A Successful Scrum Master
I don’t believe that the important ScrumMaster title should be bestowed on someone just because he or she knows the Scrum rules and practices back to front. Instead, this title should be granted only to those who genuinely understand and can bring to life the underlying ethos of the role. That is, a ScrumMaster should truly understand what it means to be a servant-leader.
Building an Agile Team
Generating new ideas, exploring new technology and working with new people, while exhilarating, can be fraught with uncertainty. This article serves to help a ScrumMaster or Team Lead to build an effective Agile team from scratch when embarking a new project, which is essential for the project to succeed. The article will cover 3 main areas to setup an effective Agile team for project success: People, Process and Tools.
The Most Important Development Team Positions
People are a large part of the cost of any company – in some cases the highest cost. So it stands to reason that there’s a natural tension between paying well to find good people, and the need to lower the cost of those resources. In the rush to save costs, we’ve all seen people let go that really shouldn’t have been – and in other cases some folks stick around that need to go. How do you make those choices? Well, there are a lot of factors to consider, but if your firm has an IT focus, meaning that you sell software or develop software that is core to your organization’s business strategy, then certain positions can actually save or make you money – even when they are very expensive.
Scrum KPIs to Measure Performance
Scrum metrics and KPIs are part of a broader family of agile KPIs. Agile metrics include lean metrics, which focus on the flow of value from an organization to its customers, and Kanban metrics, which focus on workflow and getting tasks done. While most agile metrics are applicable to scrum teams, scrum-specific metrics focus on predictable software delivery, making sure scrum teams deliver maximum value to customers with every iteration.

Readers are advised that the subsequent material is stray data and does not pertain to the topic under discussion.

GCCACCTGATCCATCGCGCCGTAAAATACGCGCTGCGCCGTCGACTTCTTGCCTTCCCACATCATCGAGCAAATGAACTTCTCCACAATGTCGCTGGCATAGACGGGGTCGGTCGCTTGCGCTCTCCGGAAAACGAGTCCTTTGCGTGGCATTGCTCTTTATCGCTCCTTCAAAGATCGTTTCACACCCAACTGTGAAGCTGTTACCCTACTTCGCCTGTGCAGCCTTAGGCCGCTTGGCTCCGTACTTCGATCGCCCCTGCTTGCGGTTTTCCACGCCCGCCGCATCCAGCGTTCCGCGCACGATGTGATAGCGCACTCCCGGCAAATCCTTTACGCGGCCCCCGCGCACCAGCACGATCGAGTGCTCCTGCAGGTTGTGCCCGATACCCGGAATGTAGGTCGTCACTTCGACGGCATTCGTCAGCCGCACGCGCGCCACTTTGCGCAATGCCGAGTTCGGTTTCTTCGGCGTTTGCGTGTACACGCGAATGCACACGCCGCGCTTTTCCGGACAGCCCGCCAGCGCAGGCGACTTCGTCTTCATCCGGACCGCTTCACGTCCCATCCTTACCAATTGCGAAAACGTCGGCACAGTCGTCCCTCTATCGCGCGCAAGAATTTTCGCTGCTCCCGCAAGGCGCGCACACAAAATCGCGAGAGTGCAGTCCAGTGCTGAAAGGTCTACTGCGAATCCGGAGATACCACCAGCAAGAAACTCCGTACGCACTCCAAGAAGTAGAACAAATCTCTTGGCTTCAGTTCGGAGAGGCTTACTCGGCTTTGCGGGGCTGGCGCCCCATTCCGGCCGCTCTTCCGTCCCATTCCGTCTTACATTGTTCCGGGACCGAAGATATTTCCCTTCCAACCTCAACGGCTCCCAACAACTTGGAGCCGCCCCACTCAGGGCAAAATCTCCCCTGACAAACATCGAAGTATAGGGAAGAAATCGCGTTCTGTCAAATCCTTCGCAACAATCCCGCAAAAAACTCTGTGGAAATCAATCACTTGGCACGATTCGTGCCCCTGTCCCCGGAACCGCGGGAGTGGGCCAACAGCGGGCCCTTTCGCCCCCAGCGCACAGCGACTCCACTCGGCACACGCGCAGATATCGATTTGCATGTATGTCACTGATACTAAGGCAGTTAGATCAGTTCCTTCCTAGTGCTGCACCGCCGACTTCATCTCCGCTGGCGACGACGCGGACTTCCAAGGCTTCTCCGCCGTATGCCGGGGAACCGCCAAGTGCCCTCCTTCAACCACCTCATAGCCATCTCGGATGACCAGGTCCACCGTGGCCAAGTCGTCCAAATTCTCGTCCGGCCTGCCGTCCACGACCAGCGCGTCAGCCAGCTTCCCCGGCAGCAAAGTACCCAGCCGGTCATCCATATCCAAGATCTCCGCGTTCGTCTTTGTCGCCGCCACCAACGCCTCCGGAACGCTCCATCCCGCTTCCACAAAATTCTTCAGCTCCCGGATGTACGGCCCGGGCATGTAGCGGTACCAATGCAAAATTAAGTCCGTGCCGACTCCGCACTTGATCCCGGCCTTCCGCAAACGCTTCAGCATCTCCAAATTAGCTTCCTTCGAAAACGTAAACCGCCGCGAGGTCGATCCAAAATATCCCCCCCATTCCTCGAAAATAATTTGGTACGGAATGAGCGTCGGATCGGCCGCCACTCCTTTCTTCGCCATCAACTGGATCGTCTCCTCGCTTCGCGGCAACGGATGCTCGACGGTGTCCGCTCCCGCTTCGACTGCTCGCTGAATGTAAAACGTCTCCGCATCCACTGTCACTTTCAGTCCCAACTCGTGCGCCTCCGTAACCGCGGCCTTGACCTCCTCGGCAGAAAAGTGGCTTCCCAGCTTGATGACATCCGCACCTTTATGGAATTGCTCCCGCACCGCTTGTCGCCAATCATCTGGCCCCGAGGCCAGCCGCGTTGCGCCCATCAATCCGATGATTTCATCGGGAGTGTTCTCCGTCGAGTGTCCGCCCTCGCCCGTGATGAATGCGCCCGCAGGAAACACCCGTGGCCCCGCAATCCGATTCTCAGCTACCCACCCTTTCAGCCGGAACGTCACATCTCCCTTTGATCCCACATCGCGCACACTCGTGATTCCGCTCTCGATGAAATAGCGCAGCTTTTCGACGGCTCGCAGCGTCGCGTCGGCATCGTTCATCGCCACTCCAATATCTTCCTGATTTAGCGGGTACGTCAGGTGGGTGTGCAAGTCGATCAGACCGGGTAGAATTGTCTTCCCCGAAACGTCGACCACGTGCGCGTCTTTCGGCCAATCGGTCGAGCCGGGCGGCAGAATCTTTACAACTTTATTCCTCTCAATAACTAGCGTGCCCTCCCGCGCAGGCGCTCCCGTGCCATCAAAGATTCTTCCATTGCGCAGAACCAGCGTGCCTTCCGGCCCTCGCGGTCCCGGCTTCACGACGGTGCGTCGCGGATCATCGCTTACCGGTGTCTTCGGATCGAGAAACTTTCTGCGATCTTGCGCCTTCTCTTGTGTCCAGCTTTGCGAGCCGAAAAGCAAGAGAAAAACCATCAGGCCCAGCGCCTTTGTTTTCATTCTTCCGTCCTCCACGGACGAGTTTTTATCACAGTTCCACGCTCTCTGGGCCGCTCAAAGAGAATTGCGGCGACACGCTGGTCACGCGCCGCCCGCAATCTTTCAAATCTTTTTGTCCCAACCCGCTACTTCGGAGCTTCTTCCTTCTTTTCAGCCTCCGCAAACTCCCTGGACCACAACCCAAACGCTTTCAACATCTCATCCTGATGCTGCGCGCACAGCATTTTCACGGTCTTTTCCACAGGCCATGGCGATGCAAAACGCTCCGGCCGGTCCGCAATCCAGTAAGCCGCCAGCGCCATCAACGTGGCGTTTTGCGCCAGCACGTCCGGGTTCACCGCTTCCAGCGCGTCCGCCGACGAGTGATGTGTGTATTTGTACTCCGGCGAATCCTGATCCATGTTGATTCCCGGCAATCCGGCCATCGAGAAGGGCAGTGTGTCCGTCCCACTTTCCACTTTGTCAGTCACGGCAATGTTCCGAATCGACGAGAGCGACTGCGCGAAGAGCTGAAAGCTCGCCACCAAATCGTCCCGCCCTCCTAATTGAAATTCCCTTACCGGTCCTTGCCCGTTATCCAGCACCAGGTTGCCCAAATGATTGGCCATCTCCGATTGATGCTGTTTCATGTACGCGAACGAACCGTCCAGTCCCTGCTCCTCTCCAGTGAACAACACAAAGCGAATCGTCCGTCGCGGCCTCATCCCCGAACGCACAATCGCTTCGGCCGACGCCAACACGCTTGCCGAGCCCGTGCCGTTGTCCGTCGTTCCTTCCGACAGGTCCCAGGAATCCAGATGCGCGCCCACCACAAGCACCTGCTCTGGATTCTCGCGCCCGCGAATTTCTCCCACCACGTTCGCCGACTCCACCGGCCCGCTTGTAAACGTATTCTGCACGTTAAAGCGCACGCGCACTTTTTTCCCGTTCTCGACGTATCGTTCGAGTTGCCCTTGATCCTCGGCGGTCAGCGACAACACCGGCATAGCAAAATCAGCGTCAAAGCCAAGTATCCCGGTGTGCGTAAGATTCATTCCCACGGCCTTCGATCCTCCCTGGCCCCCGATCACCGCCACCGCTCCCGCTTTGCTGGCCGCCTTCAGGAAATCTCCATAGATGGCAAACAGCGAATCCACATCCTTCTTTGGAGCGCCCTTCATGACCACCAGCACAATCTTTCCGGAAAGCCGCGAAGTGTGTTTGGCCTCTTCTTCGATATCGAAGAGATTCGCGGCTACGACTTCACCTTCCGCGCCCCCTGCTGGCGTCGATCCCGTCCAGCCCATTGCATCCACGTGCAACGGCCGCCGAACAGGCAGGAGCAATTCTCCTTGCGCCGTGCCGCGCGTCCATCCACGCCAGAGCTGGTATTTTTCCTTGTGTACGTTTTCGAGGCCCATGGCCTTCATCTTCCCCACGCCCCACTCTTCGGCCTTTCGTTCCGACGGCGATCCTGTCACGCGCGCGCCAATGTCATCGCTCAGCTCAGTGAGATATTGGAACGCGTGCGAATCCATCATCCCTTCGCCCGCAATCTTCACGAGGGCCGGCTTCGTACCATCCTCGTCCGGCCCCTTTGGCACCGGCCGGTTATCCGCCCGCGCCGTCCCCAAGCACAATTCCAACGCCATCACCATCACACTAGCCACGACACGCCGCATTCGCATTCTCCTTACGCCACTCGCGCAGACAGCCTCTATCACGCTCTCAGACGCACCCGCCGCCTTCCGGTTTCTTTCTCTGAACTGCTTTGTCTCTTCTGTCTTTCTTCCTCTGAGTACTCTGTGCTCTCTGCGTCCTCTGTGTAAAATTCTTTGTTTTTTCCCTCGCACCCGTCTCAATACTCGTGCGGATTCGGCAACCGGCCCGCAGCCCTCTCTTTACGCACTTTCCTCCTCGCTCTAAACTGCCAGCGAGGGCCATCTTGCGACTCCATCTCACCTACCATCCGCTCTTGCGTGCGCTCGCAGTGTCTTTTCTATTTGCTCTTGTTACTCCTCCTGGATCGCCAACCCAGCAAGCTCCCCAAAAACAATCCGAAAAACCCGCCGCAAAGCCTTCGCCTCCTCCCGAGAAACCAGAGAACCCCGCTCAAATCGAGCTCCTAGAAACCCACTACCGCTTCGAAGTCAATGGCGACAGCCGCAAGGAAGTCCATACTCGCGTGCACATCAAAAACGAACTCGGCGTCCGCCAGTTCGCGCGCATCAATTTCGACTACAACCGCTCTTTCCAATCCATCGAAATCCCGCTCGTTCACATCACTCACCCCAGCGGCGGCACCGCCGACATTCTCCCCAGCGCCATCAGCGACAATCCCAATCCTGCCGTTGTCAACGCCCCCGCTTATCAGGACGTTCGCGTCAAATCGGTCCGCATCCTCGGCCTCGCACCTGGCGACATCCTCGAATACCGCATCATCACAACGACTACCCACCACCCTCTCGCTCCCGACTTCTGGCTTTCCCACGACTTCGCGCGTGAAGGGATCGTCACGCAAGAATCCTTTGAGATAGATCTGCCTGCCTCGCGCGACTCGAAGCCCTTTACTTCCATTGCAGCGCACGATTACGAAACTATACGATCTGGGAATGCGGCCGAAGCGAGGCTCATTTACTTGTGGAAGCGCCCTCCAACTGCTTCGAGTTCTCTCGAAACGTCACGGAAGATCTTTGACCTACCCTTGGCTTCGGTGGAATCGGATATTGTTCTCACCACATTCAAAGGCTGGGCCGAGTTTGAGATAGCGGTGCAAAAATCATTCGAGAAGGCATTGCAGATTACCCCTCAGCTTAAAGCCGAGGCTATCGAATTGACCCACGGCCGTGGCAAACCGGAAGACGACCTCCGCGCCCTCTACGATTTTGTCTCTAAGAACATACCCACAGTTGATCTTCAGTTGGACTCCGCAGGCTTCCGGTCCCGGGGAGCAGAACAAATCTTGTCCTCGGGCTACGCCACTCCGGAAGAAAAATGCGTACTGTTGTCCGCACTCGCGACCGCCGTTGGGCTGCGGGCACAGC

How to Motivate The Scrum Team
Effective team management and collaboration are key to team motivation and productivity. Without the positivity and motivation of your teams and professionals, no matter which practice is adopted or no matter how much investment is on the paper, projects will not meet their much-needed success rate.
In this blog, we attempt to highlight the top six practices that you can implement and practice today to sustain and boost team motivation.
What is Timeboxing in Scrum?
Under the Scrum framework, all activities are time-boxed, also known as “timeboxing” or timeboxed, is to give a “fixed length” time segment to a specific event or activity. That unit of time is called a time box. The goal of timeboxing is to define and limit the amount of time dedicated to an activity. Scrum uses timeboxing for all of the Scrum events and as a tool for concretely defining open-ended or ambiguous tasks.
How To Run A Sprint Planning Meeting
The sprint planning meeting is an important ceremony for teams to conduct in order to create good work. In this article, I am going to unpack this particular meeting and offer up some helpful tips to make your next agile sprint planning meeting more efficient, effective, and less dreadful.
Planning Poker: An Agile Estimating and Planning Technique
Planning Poker is an agile estimating and planning technique that is consensus-based. To start a poker planning session, the product owner or customer reads an agile user story or describes a feature to the estimators.
The Story Grid – A Sprint Planning Technique
I, as ScrumMaster, could keep a running total of planned story points versus capacity but this was tedious to do and held in my head or on a piece of paper. The solution was to maintain a visual representation of the planned stories versus the total time available in the sprint which everyone could see: The Story Grid.